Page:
Budapest is known for its baths. During the Roman times, there were 14 thermal baths and by the time of the Turkish rule, it counted eight. A visit to this magnificent city is not complete without visiting at least one of the baths in Budapest (currently about 21 available of which 10 are said to have healing powers).

Szechenyi Baths (read reviews) is probably the most popular bath in Budapest with its one million visitors per year, enjoying the 18 pools of this gigantic thermal bath complex. 

The warm water source of the Rudas Baths ( read reviews) has been used since the Middle Ages. The octagonal cupola in the form of a hemisphere make this building one of the best conserved Turkish Baths. The swimming hall and steam room are additions made in the 20th century.

The ruinous and authentic Turkish bath, the Kiraly Baths ( read reviews) on the Fô utca street, was built in the 16th century, extended with modern facilities in the 20 century. Looking from the Ganz utca street, you can see the characteristic Turkish cupolas. The baths used to be gender separated but are mixed now.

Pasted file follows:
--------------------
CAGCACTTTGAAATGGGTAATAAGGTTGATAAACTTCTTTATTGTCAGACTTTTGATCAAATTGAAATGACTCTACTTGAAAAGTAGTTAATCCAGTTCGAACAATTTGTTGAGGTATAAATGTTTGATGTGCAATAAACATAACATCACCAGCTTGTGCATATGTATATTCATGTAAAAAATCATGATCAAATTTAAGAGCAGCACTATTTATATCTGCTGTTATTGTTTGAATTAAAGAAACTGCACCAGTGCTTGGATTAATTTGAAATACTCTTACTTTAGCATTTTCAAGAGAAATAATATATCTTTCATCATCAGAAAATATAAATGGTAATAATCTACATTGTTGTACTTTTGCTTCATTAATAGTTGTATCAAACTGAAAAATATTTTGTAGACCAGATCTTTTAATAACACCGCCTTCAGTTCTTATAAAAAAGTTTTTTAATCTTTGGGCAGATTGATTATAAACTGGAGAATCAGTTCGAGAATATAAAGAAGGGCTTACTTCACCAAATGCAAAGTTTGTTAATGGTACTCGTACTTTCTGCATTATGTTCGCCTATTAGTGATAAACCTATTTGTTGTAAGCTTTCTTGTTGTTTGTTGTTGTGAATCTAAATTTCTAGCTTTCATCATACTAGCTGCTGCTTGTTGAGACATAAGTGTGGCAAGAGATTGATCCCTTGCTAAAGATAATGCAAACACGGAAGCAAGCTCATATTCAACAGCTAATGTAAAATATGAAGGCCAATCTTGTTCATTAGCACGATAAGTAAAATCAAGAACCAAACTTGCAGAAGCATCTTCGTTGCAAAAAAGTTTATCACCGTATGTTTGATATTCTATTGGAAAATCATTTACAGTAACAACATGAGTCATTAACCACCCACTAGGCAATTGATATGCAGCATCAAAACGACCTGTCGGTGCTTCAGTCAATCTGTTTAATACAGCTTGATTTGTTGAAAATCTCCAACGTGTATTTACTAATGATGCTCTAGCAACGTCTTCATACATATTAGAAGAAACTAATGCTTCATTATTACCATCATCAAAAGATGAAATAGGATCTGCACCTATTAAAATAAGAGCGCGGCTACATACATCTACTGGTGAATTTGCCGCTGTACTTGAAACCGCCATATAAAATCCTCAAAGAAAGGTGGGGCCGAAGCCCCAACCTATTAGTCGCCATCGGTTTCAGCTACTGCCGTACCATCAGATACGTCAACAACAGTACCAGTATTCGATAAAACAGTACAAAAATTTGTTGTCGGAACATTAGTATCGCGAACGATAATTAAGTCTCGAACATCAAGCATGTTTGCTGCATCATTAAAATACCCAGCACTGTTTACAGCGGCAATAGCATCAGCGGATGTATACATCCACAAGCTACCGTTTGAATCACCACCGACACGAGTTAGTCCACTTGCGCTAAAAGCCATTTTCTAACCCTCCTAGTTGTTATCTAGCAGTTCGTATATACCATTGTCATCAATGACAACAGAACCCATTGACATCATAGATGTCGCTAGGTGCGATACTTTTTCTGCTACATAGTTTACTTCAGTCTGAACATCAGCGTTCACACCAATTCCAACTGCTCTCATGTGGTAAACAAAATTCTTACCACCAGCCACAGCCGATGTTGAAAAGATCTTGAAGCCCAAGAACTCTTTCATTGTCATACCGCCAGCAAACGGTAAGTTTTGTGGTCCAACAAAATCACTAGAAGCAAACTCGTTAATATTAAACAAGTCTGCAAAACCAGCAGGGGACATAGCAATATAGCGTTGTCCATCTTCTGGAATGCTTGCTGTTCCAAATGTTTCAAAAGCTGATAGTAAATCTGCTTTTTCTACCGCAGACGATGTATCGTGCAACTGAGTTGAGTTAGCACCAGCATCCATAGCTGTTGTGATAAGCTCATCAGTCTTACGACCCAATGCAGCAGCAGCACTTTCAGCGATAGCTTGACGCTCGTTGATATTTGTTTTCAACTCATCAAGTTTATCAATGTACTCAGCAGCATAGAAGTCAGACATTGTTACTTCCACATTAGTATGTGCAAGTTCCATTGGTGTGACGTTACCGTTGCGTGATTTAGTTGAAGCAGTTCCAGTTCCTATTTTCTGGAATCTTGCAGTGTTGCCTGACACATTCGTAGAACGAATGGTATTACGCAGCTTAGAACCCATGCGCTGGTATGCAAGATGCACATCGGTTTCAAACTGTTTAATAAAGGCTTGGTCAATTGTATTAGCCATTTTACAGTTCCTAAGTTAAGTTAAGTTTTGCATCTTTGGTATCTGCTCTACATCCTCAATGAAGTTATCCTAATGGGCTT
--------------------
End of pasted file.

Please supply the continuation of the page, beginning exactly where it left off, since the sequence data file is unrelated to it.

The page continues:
The Csaszar Baths also stem from the same era. Its octagonal cupola covers its pools. According to the memorial stone, which is inscribed in Turkish, the Baths were built in 1570. Further pools were added in the 19th century.

Already in the 13th century, there was a hospital on the site of the Gellert Baths ( read reviews). The Art Nouveau building of today's Baths as well as the hotel were constructed in 1918. The spa offers thermal water (22-38 °C), finnish and infra sauna, steam cabin. The ticket prices for the spa includes whole day ticket (cabin or locker usage). 30 minutes arome massages or 1 hour VIP massages are available in the package with the ticket.

The recently renovated Lukacs Baths ( read reviews) are known to have great effects on joints. Regardless of this speciality, locals enjoy the Baths in the summer as well as winter months while floating in the outdoor warm water pool.